Aidan Vine KC in H and J (Placement Orders) [2024] EWCA Civ 429


15th May 2024 | Cases


Aidan Vine KC led Carolyn Bland of Deans Court Chambers in H and J (Placement Orders) [2024] EWCA Civ 429; an appeal by mother against placement orders made in respect of her two youngest children. Aidan represented the First Respondent Local Authority (LA). 

The mother appealed against placement orders made in respect of her two youngest children H (aged 5) and J (aged 5). In March 2022, the LA started care proceedings in respect of H and J and their three elder siblings. H and J were placed together in foster care but still enjoyed regular contact with their elder siblings. The issue for the court at first instance was whether H and J should be placed for adoption or in a long-term foster placement. Both the LA team manager and the children’s guardian agreed, and the recorder at first instance concurred, that adoption was required for H and J and that nothing less would do even though it could mean losing contact with their elder siblings. A placement order for adoption was granted with a provision that ‘the search is limited to six months, after which, if the boys have not been placed, the local authority must return the matter to court.’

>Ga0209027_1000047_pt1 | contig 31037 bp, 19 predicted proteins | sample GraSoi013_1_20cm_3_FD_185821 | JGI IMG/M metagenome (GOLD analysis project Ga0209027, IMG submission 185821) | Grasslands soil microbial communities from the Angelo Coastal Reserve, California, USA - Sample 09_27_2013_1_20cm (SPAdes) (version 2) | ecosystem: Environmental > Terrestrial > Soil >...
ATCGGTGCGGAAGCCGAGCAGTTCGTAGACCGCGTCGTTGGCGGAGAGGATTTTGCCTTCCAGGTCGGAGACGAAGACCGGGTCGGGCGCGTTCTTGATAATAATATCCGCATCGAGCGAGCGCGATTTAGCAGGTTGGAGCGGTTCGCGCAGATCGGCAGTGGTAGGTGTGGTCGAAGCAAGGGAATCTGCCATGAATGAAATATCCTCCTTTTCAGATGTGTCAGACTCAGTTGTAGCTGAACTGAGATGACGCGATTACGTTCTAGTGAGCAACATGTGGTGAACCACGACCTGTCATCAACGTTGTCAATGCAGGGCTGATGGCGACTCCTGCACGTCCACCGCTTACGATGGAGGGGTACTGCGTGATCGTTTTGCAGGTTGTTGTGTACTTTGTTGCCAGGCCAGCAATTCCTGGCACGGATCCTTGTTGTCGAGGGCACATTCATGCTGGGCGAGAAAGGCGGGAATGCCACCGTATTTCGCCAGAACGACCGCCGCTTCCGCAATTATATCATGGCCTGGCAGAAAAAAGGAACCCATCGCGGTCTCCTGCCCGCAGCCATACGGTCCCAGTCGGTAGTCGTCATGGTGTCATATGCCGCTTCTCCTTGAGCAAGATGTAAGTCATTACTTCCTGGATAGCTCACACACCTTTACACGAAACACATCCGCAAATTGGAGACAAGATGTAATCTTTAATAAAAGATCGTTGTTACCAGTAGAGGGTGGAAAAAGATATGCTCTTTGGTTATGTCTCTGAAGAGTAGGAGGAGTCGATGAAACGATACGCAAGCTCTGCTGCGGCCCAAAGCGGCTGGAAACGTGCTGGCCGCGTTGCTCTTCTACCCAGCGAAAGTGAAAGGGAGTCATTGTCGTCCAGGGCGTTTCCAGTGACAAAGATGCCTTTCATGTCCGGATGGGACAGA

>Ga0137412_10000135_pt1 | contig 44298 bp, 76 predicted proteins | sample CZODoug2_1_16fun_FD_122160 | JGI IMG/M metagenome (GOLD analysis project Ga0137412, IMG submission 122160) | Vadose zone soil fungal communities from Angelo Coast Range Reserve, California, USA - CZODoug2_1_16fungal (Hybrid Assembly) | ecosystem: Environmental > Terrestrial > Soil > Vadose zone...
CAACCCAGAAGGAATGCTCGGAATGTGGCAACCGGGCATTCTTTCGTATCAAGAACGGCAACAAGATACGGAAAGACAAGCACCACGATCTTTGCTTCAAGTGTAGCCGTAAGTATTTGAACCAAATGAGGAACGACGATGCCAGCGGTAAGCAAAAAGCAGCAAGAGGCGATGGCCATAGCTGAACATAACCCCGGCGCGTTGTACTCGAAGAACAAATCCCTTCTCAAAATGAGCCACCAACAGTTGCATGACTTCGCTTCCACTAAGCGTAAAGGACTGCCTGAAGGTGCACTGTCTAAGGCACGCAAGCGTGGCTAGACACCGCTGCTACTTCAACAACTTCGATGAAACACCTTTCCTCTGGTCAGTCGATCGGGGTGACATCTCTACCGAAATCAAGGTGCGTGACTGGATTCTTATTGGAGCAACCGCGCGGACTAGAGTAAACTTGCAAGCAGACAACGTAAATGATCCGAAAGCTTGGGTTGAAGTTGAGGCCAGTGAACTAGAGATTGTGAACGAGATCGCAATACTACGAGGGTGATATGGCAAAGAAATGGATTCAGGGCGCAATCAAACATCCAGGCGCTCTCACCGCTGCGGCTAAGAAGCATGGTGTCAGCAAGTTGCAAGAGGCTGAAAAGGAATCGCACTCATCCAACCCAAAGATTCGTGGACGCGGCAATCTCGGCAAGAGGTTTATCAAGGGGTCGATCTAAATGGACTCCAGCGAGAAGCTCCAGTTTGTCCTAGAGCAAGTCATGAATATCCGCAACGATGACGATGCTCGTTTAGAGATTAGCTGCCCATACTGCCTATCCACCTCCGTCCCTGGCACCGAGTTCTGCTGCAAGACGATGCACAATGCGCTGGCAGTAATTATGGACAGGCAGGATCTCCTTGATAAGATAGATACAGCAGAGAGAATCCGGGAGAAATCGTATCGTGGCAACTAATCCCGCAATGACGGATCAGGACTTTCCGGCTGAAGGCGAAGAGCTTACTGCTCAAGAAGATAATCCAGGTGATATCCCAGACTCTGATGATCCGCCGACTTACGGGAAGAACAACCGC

On appeal counsel for the mother submitted that there had been insufficient up to date evidence before the recorder regarding H and J’s relationship with their elder siblings and that the relationship with their siblings was of such importance that it outweighed all other factors, thus making the recorder’s decision wrong. Counsel also argued that the recorder was wrong in law to seek to limit the orders by inviting the LA to apply to discharge the placement orders after 6 months.  Much of the appeal focussed on whether the proviso was or was not a condition to the placement orders.

The Court of Appeal was unpersuaded by these submissions. The Court of Appeal found that the recorder had carried out a careful and thorough analysis of the advantages and disadvantages of the realistic options for the boys. This included a focused consideration of their relationship with their siblings. As for the issue of the 6 months time limit, the Court of Appeal found that the recorder was not seeking to impose a condition on the order but rather reflecting what had been agreed by the local authority.

Appeal dismissed.


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